Although we feel a little sorry for them, we wish the best to those dogs taking part in the program. And having had our own issues with public speaking, we wish great success to those students taking part.

We’re confident they will get their MBA’s and become great orators — identifiable only by their tendency to throw Milk Bones to their audiences.

Naming your dog after an Olympic athlete

smith2

The Olympics provide us regular folks with a lot of inspiration — whether it’s to chase a big dream, get off the couch and start exercising a little bit, or simply come up with a name for a new dog.

Meet Leah Smith, a pit bull mix at the Western Pennsylvania Humane Society who has been named after the gold medal-winning swimmer from Mount Lebanon, Pa.

Leah Smith, the human, returned home this week with a gold medal for the women’s 4×200-meter freestyle relay and a bronze medal for the 400-meter freestyle.

And one of the first things she did was meet Leah Smith, the dog.

leahsmithThe humane society posted these photos of the meeting — during which the dog got to try on the Olympian’s medals — on its Facebook page

KDKA in Pittsburgh reports that the one-year-old pit bull came to the humane society as a stray.

Given how often they have to name dogs, it’s not surprising that an animal shelter would turn to athletes, historical figures, or names in the headlines, for some fresh and innovative monikers.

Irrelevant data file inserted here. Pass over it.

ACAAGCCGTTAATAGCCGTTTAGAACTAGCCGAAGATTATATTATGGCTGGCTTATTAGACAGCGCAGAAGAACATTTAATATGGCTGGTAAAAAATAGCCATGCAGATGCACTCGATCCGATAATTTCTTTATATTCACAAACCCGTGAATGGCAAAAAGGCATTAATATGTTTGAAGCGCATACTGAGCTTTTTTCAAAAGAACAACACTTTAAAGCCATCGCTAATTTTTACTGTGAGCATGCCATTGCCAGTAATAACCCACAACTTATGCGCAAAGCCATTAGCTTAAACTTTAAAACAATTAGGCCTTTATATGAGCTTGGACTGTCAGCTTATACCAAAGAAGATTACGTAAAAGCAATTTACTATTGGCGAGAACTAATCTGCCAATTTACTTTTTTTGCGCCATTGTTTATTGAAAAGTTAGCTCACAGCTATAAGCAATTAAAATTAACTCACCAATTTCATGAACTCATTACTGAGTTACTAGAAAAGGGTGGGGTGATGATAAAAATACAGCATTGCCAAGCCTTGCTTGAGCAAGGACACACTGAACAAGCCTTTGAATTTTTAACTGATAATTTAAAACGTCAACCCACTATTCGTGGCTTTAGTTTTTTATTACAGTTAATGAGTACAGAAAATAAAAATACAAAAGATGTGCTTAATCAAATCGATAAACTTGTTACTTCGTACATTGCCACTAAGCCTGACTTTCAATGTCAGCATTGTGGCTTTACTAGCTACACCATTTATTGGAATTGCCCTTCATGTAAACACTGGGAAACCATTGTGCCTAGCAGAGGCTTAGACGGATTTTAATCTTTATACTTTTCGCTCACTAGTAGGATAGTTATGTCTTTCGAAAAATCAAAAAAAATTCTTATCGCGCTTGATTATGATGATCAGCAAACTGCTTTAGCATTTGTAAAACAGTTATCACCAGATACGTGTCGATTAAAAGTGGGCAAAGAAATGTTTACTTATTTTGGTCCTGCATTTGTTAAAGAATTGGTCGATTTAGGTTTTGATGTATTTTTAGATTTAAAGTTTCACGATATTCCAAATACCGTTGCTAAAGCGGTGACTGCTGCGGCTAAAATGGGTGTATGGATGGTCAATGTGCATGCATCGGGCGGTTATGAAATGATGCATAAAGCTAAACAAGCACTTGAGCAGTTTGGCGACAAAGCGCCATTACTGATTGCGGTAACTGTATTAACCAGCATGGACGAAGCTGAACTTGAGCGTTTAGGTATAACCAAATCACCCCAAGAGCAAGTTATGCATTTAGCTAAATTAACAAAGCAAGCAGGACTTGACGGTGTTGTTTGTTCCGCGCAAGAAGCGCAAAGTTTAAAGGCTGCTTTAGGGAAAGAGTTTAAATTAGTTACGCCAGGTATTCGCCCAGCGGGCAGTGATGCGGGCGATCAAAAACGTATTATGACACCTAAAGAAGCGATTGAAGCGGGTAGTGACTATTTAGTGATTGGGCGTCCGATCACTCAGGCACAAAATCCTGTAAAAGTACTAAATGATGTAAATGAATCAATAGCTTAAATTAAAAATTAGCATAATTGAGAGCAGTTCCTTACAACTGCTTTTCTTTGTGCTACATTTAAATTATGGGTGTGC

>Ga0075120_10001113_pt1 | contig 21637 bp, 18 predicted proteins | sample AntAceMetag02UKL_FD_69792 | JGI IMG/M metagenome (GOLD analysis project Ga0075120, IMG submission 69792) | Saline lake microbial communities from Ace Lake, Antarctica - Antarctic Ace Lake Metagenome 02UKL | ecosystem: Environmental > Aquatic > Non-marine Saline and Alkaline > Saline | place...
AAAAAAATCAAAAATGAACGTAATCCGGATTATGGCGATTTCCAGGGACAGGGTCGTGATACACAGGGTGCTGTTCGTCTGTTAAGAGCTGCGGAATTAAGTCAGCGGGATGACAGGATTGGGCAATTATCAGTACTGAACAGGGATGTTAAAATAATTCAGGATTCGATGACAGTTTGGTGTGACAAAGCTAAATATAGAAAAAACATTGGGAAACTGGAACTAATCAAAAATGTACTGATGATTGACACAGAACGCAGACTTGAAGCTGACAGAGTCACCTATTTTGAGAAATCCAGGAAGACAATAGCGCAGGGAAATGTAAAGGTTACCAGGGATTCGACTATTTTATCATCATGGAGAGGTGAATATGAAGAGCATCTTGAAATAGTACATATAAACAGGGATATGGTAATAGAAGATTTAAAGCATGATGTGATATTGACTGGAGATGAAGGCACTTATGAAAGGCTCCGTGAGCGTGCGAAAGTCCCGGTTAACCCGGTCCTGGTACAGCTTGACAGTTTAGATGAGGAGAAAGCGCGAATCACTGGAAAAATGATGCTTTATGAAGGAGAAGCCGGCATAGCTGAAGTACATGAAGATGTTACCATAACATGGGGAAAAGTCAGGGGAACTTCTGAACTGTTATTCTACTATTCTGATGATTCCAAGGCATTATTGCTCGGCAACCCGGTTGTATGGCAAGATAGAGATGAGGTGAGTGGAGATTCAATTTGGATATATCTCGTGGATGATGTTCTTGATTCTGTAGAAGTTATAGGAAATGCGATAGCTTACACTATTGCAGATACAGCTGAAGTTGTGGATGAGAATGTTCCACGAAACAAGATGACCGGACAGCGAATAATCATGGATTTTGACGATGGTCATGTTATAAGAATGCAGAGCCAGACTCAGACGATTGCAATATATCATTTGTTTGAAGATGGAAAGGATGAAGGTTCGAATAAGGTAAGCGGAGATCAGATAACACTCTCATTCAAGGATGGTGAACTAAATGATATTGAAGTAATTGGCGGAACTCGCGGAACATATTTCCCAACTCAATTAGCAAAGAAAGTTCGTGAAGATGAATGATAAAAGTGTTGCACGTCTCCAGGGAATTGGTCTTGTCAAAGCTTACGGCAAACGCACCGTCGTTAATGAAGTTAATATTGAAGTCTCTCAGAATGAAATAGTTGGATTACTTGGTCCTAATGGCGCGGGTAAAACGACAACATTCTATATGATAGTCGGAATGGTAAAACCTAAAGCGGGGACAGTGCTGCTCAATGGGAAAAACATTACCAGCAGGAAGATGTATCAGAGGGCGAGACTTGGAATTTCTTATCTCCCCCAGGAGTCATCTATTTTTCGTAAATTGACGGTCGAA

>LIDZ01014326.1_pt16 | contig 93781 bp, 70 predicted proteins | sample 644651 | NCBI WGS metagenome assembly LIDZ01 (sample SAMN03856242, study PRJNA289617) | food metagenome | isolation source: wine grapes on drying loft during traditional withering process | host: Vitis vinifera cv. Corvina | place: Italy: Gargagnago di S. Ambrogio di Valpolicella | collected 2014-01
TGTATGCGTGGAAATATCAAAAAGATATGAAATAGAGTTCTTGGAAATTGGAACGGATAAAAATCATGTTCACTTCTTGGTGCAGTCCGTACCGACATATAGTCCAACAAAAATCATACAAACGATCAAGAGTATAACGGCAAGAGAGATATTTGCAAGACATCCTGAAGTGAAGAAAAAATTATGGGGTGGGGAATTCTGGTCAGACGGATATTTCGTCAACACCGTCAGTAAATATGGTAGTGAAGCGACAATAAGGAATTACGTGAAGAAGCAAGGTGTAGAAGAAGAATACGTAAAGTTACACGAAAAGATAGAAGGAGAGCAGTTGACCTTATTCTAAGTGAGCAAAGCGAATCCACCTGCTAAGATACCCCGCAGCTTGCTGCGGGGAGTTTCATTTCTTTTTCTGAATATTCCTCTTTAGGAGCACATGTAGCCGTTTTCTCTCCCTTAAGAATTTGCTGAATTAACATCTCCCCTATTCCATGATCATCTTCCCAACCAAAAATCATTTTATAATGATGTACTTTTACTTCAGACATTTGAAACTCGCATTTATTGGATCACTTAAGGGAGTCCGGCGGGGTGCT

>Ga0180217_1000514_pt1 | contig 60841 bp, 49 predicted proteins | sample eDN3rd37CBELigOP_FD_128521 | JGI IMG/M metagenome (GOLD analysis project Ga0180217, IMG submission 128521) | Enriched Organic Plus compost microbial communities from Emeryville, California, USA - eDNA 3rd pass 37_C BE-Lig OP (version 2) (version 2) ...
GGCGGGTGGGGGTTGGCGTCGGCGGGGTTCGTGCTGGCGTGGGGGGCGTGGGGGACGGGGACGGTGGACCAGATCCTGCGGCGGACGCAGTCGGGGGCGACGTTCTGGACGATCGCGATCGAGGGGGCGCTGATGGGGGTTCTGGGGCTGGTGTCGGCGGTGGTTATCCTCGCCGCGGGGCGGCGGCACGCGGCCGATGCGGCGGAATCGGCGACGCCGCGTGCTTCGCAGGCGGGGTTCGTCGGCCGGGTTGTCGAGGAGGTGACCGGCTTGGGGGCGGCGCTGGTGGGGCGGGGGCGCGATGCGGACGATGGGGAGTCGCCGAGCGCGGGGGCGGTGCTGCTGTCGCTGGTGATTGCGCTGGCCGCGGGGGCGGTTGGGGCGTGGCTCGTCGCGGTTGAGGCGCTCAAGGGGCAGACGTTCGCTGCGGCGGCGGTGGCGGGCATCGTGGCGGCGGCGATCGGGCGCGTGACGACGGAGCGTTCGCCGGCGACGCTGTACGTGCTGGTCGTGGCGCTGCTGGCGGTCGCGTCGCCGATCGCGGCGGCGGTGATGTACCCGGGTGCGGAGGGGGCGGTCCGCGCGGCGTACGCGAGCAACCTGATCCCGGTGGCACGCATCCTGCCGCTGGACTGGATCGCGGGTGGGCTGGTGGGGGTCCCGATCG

I haven’t fully researched it — because I’m on the couch, watching the Olympics — but I’m sure that over the years plenty of dogs have been named after Olympic athletes.

There are bound to have been both canines and felines who went through life named Carl Lewis, Peggy Fleming, Greg Lougainis, Mary Lou Retton and Nadia Comaneci. There is bound to have been a spitz or two named Mark.

This year, the possibilities are pretty endless — given all the U.S. winners, and all those who captured our hearts without winning.

(On the other hand, you might want to hold off a few days on naming your dog Ryan Lochte.)

Still, there are plenty of good names available. It’s just a matter of picking the appropriate one.

Michael Phelps, or Katie Ledecky (or, if you prefer, Lickedy) would work for a water-loving dog, like a retriever or Newfoundland. Simone Biles would be a fitting name for a Jack Russell terrier or other acrobatic breed.

While it’s a lot of syllables, Dalilah Muhammad (gold medal winner for the 400 meter hurdles) might make a good name for an ultra-agile border collie; and what greyhound or whippet wouldn’t appreciate being called Usain Bolt?

Personally, my idols have more often come from the world of journalism — even though journalists, according to Donald Trump, are “the lowest form of life.”

I’m thinking of naming my next dog Morley, after Morley Safer. That would allow me to write a book called “Morley and Me.” I also have a name picked out for his sister: Leslie.

As for Leah, the pit bull mix, she goes up for adoption tomorrow.

(Photos: Western Pennsylvania Humane Society)